About The Legend of Jimmy The Greek
"The NFL Today" on CBS was one of the preeminent sports programs on television in the early 1980s. It was a perfect combination of reporting, analysis, predictions, humor and talent. But there was no personality on the show more popular than Jimmy "The Greek" Snyder.
Born in Steubenville, Ohio, to Greek immigrants, Jimmy overcame childhood tragedy, moved to Las Vegas, and eventually became the biggest name in the world of sports handicapping. When CBS added him as an "analyst" on "The NFL Today," "The Greek" not only further increased his stature as a sort of national folk hero, but he also gained an air of respectability never before associated with gamblers. Peabody Award-winning filmmaker Fritz Mitchell, who broke in as an intern on "The NFL Today," will examine Snyder's impact on the growth of sports gambling, while also taking a fresh look at The Greek's tragic downfall.
I was appalled the first time I laid eyes on Jimmy "The Greek" Snyder. The billowing aroma of his cologne, the chunky gold jewelry and his coarse street language would have been enough to shock any snotty young kid just out of college. Of course, I had seen him a thousand times before but always on TV. Now he was right up close, along with the rest of it. Gorilla-size television cameras swayed back and forth like ballerinas through the traffic of technicians, set directors and make-up people. The director's voice of God echoed through the hysteria of rehearsal and hot white lights filled every socket of Brent, Irv, Phyllis and, of course, "The Greek." I was scared out of my mind as I sat on the set of "The NFL Today" show, a newly hired researcher in the fall of 1984.
Twenty-five years later I have the good fortune to look back and try to figure out the man, whom I first found so jarring and later came to feel a genuine affection for. More recently I have so many questions about "The Greek" -- his rise to power as a commentator on that iconic pregame show and his swift fall from grace after his fateful remarks concerning African-American athletes. How was this odds maker and gambler able to make his profession seen so legitimate, almost the way Susan Sarandon made prostitution seem innocent in "Bull Durham?" How did he make his way to "The NFL Today show?" What was his appeal and how did the NFL feel about his presence on the show? But most importantly, how did he bring odds making and gambling out of the shadows to mainstream America?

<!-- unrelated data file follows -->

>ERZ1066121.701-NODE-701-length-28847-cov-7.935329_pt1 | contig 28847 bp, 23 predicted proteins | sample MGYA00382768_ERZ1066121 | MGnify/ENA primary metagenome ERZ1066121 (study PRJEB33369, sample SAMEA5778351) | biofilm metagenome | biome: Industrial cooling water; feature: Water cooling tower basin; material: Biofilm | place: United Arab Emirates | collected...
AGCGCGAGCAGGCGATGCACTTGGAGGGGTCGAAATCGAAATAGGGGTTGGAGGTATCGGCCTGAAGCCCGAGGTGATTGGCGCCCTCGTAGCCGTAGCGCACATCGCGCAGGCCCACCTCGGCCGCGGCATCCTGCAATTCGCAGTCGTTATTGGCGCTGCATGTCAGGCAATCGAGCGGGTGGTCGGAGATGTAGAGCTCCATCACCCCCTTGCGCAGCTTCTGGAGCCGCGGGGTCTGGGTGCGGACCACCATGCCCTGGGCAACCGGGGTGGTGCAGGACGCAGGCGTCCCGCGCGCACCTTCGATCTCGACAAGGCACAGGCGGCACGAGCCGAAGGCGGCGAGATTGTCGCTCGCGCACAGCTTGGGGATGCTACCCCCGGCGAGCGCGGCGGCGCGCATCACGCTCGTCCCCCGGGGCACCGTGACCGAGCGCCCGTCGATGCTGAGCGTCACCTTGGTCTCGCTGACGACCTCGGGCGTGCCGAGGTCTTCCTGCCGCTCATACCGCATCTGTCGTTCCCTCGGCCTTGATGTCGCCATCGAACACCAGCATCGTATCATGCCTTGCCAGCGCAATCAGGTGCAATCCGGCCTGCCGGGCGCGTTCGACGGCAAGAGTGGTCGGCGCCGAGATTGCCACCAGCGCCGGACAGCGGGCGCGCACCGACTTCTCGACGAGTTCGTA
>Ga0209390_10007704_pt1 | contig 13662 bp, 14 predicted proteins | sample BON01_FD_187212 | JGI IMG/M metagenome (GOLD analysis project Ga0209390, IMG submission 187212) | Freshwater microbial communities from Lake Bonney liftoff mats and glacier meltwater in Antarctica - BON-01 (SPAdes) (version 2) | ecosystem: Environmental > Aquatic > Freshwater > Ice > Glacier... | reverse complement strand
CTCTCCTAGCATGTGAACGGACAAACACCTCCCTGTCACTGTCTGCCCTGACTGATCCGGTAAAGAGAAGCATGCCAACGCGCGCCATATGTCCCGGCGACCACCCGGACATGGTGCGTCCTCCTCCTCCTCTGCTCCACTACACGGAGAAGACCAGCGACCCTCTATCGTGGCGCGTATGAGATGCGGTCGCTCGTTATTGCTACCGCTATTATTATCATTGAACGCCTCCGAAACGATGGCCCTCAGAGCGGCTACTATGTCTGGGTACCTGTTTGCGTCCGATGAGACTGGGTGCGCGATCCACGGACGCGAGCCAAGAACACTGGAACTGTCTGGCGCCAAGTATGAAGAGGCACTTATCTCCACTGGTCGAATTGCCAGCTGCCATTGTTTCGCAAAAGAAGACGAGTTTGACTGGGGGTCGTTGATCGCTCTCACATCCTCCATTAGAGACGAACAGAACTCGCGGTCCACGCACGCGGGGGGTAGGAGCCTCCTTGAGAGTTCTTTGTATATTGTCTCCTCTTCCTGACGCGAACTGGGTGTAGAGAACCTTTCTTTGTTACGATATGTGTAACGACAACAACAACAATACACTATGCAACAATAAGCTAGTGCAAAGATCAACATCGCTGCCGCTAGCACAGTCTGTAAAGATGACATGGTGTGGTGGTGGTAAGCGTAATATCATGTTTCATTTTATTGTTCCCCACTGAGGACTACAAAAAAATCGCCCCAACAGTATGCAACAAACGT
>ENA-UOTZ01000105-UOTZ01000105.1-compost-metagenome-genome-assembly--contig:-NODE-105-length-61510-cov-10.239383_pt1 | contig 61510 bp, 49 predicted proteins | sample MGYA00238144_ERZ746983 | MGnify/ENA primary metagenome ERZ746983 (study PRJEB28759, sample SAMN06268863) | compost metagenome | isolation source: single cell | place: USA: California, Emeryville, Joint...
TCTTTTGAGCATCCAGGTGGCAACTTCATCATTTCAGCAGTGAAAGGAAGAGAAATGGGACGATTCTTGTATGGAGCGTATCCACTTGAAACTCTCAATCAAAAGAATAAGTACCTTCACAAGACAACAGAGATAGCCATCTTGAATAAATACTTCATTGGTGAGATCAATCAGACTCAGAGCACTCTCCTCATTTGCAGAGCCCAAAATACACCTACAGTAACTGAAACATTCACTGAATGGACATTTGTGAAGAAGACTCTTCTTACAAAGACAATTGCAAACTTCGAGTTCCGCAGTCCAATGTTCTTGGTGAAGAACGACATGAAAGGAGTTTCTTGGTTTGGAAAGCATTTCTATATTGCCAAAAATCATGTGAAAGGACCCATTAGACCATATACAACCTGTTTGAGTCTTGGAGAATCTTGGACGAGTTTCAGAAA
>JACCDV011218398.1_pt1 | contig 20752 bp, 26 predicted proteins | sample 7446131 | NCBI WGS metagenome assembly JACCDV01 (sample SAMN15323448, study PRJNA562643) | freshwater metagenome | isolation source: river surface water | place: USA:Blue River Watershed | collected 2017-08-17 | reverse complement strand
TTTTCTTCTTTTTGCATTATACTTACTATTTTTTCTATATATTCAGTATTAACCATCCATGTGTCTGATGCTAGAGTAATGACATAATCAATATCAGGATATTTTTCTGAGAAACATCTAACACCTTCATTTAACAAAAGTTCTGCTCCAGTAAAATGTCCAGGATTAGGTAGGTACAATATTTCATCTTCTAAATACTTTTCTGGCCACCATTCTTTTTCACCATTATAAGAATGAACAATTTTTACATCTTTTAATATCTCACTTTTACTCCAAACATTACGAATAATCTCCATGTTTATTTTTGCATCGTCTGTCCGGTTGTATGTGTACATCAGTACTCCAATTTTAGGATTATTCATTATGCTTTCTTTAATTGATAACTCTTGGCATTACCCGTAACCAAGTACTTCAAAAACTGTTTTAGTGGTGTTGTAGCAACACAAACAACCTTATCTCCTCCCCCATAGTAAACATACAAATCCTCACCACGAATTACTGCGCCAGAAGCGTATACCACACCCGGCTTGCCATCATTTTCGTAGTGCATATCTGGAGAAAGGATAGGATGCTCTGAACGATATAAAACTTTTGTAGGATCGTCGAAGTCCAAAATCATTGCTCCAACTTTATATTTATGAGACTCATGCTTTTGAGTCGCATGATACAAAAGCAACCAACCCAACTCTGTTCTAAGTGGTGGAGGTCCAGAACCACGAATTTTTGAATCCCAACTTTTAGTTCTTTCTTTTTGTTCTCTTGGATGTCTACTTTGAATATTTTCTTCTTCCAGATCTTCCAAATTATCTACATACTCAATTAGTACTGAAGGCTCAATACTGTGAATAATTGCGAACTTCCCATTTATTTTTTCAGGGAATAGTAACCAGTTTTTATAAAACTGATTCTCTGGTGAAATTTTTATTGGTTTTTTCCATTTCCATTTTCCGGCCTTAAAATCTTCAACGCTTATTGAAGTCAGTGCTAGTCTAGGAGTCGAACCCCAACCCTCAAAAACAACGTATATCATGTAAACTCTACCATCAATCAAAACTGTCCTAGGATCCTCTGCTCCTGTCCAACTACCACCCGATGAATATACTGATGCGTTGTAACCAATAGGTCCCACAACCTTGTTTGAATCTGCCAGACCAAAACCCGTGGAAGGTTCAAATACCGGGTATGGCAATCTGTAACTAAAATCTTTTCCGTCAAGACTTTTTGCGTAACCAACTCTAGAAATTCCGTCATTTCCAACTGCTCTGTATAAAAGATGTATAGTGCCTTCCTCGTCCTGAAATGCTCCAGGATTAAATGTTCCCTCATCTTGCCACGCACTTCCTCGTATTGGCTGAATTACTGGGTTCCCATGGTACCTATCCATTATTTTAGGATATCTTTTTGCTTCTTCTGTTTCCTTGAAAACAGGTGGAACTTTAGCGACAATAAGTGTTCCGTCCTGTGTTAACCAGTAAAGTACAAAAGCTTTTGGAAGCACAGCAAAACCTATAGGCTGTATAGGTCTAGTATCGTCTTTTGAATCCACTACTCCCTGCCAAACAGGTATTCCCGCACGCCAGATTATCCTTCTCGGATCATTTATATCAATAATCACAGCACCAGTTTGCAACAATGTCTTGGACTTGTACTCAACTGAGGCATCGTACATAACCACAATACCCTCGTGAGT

Television and film often struggle with shades of gray, preferring white and black hats. The challenge of this project, like any that focuses on an individual, was to illuminate the complexities of his character.
What's Everyone Saying?
A two-time Peabody Award winning documentary filmmaker, Fritz Mitchell has produced some of the industry's most recognized sports pieces. His body of work has earned him seven Emmys from 21 nominations, an Eclipse Award, as well as recognition in the New York Film Festival.
Fritz started his television career as a researcher for CBS Sports in 1982. Promotions led to work as associate producer, associate director, and feature producer on live sports events including the NFL, Super Bowl, college football, NCAA Men's Basketball Tournament, Daytona 500, the Masters, U.S. Open tennis, and Olympics for both CBS Sports and NBC Sports. He joined ESPN in 1998 to produce long-format documentaries.
He earned his first Peabody Award and an additional Emmy Award producing profiles for ESPN's "Sports Century" series. He later produced and directed "Dick Schaap: Flashing Before My Eyes," a two-hour documentary that looked at the people Dick Schaap "collected" during his 50 years in sports and journalism. This film received two Emmy Awards and a Silver World Medal in the New York Festival. "Sports Illustrated: 50 Years of Great Stories," another two-hour documentary, focused on some of the best sports writers of our time and earned an Emmy nomination for Outstanding Sports Documentary.
Working closely with author and artist James Prosek, Fritz produced and directed "The Complete Angler" with James Prosek, a one-hour film that follows Prosek's journey to capture the spirit of Izaak Walton's philosophies in "The Complete Angler." After airing on ESPN, this documentary was recognized by a second Peabody Award as well as an Emmy Award.
Fritz had the opportunity to work with Pulitzer Prize-winning writer David Halberstam when he produced and directed the film "The Teammates," based on Halberstam's book of the same name. This film aired on ESPN, received three Emmy nominations and was a Silver World Medal Winner in the New York Festival. "Smarty Jones: America's Horse," a 30-minute film, is a story of second chances for a horse that was once badly injured. This program won an Eclipse Award in 2005.
Director of Photography:
Gary Paul Gates
Gary Paul Gates
Buy the "30 for 30 Fifth Anniversary" box set. Available exclusively at Groupon ».